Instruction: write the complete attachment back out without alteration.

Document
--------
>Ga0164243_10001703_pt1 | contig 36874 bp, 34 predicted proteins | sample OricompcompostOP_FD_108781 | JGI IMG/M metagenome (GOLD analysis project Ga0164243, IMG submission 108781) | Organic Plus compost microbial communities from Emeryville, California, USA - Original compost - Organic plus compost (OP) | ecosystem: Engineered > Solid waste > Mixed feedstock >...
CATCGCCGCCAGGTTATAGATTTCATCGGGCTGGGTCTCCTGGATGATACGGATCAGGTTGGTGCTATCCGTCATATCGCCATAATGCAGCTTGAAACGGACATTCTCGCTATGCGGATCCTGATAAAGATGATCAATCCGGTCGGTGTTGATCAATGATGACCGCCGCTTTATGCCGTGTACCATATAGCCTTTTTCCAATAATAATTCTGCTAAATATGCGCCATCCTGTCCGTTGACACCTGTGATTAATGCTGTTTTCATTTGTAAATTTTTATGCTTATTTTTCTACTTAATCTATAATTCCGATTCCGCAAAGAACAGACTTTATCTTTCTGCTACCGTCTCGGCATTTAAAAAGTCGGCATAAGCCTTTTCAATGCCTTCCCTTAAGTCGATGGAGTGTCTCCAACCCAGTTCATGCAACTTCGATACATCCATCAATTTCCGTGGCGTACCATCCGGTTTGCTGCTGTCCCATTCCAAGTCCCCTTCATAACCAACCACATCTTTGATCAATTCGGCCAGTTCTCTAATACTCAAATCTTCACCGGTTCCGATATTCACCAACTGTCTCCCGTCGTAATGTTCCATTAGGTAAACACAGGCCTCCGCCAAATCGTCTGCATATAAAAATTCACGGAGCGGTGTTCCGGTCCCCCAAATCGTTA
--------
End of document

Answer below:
>Ga0164243_10001703_pt1 | contig 36874 bp, 34 predicted proteins | sample OricompcompostOP_FD_108781 | JGI IMG/M metagenome (GOLD analysis project Ga0164243, IMG submission 108781) | Organic Plus compost microbial communities from Emeryville, California, USA - Original compost - Organic plus compost (OP) | ecosystem: Engineered > Solid waste > Mixed feedstock >...
CATCGCCGCCAGGTTATAGATTTCATCGGGCTGGGTCTCCTGGATGATACGGATCAGGTTGGTGCTATCCGTCATATCGCCATAATGCAGCTTGAAACGGACATTCTCGCTATGCGGATCCTGATAAAGATGATCAATCCGGTCGGTGTTGATCAATGATGACCGCCGCTTTATGCCGTGTACCATATAGCCTTTTTCCAATAATAATTCTGCTAAATATGCGCCATCCTGTCCGTTGACACCTGTGATTAATGCTGTTTTCATTTGTAAATTTTTATGCTTATTTTTCTACTTAATCTATAATTCCGATTCCGCAAAGAACAGACTTTATCTTTCTGCTACCGTCTCGGCATTTAAAAAGTCGGCATAAGCCTTTTCAATGCCTTCCCTTAAGTCGATGGAGTGTCTCCAACCCAGTTCATGCAACTTCGATACATCCATCAATTTCCGTGGCGTACCATCCGGTTTGCTGCTGTCCCATTCCAAGTCCCCTTCATAACCAACCACATCTTTGATCAATTCGGCCAGTTCTCTAATACTCAAATCTTCACCGGTTCCGATATTCACCAACTGTCTCCCGTCGTAATGTTCCATTAGGTAAACACAGGCCTCCGCCAAATCGTCTGCATATAAAAATTCACGGAGCGGTGTTCCGGTCCCCCAAATCGTTA